There will be times

A few months after I photographed these bare trees, they were covered with beautiful blooms.

A few months after I photographed these bare trees, they were covered with beautiful blooms.

“Let us learn to appreciate there will be times when the trees will be bare, and look forward to the time when we may pick the fruit.”Anton Chekhov

Even when the trees appear to be bare, there is a lot happening underground.  A gardener once explained to me that fall is the best time to transplant most shrubs and trees, because the root system will develop most during the winter, before the demands of blooms and fruit take over.  Growth is not always visible to us.

I think there’s a life lesson for people here, too.  It’s easy to get impatient during times when progress is not apparent.  But unseen changes are always happening.  Our task is to nourish and cultivate our minds, hearts and bodies so that the inevitable changes are taking us in the right direction.  If we can manage to stay focused on what is good, just, positive and hopeful, we will grow stronger even if we don’t feel or see that growth for a very long time.

This post was originally published seven years ago today. You can view the original with comments here.


  1. Mike C

    Ahh the beautiful Crepe Myrtles again. And these have not suffered the fate of Crepe Murder which according to my son is something done by unscrupulous yard care companies to keep them busy during the winter. There is an art to pruning these beauties.
    Miraculousy, I found the book “gift from the Sea” on my return to the Goodwill in Woodstock.

    • Yes, the crape myrtles are beautiful in all seasons. What I like most about them is that they bloom for so much longer a time than the lovely but all-too-brief flowers of the cherry trees. Also the crape myrtle loves the heat, and blooms gloriously when everything else is starting to wilt in the sun. I’m happy you found Gift from the Sea. It’s a book that bears reading again and again.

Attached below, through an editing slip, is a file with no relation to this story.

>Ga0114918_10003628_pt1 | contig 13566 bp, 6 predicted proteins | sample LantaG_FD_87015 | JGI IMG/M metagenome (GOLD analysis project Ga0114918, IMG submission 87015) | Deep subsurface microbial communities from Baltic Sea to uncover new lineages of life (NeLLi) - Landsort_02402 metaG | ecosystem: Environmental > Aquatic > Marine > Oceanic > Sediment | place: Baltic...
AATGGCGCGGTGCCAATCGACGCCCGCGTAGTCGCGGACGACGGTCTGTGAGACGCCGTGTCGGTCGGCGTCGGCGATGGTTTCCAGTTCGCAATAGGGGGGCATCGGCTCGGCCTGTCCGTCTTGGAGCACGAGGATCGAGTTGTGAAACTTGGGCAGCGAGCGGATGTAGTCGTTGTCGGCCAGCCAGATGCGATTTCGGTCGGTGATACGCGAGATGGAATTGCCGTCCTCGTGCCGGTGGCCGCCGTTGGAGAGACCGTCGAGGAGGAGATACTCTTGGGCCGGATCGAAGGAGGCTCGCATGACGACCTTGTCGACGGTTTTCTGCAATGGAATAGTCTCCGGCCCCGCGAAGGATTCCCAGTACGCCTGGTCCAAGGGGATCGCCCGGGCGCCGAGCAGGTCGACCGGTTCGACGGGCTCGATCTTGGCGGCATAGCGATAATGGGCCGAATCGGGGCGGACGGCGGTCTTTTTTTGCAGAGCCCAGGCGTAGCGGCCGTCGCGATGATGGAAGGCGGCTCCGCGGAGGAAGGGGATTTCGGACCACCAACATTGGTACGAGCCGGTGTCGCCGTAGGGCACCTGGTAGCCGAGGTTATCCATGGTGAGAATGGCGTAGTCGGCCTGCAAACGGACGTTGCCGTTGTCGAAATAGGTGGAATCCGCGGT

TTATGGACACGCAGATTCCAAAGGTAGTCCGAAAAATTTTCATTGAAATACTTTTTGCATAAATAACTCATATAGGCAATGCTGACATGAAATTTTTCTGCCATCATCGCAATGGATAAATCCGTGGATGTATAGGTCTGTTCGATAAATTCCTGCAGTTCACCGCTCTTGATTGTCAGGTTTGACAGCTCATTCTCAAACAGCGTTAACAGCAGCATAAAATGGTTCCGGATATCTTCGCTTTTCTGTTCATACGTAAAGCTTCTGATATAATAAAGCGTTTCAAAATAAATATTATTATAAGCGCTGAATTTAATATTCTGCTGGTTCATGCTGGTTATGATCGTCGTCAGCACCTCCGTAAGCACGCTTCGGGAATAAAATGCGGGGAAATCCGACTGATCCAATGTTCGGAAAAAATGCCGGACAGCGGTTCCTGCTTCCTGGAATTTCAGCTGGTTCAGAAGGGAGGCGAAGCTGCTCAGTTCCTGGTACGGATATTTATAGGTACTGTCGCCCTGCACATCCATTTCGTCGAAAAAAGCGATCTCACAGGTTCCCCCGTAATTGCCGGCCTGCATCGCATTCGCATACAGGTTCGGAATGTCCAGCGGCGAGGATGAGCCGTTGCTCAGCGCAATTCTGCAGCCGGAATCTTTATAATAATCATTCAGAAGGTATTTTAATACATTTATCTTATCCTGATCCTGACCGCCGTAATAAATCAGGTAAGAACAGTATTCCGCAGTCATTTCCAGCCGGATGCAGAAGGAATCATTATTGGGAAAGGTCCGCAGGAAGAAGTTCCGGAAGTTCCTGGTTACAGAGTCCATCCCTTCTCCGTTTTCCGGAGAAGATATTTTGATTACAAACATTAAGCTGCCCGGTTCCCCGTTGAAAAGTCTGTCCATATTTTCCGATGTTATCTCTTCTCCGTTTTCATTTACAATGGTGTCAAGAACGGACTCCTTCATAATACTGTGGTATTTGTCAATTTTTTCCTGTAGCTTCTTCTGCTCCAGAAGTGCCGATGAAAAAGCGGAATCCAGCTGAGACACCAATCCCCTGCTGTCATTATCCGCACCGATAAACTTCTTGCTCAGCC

2. mike c

    Yes I can easily see it is a spiritual classic. It deserves to be read slowly and like you say – over and over. And it makes me want to visit Captiva or Sanibel and look for shells. I suppose at this point in my life I am still an oyster-clinging desperately to the past-and the many material treasures I own and am not quite ready to part with.
    One trip to Florida we made it out to Clearwater which does not appear to be too far away. There is also the Greek town St. Petersburg where every year they have the famous dive during Epiphany.
    Do you have any Eastern Red Buds in bloom there? I saw two yesterday at Marietta Square- downtown Marietta. This is also a favorite tree of mine. I did not realize that the Myrtles are long lasting bloomers. Here the Okame cherries are still blooming. I did not make it to garden club this week. In Seattle there are very few Myrtles.

    • Mike, I still don’t know how to recognize the Eastern Red Bud, but I think we may have a lot of them and I love the photos of them that I find online. My Okame cherry has been in bloom for over a week now, and I am hoping that it will have a longer bloom season than the Yoshino trees we used to have at the Alexandria home. My Kwanza cherry hasn’t bloomed yet, nor has the pink dogwood, which typically blooms around Easter time. Probably in Seattle it is not hot enough for crape myrtles. They love heat and usually don’t require watering, which is one of their big advantages.

      As for clinging to the past…remember that it’s not a wholly bad thing to cherish what we have already enjoyed and experienced. Birds may take wing to fly, but they still need to be able to land from time to time, and have solid earth under their feet. They still need nests. That’s how I see the past; it can be a foundation for us, that gives us the strength and courage to move forward. Good luck with the parting-with-material-treasures thing. I am working on that myself, and those things which most represent the emotional ties of the past, are the hardest things to let go.

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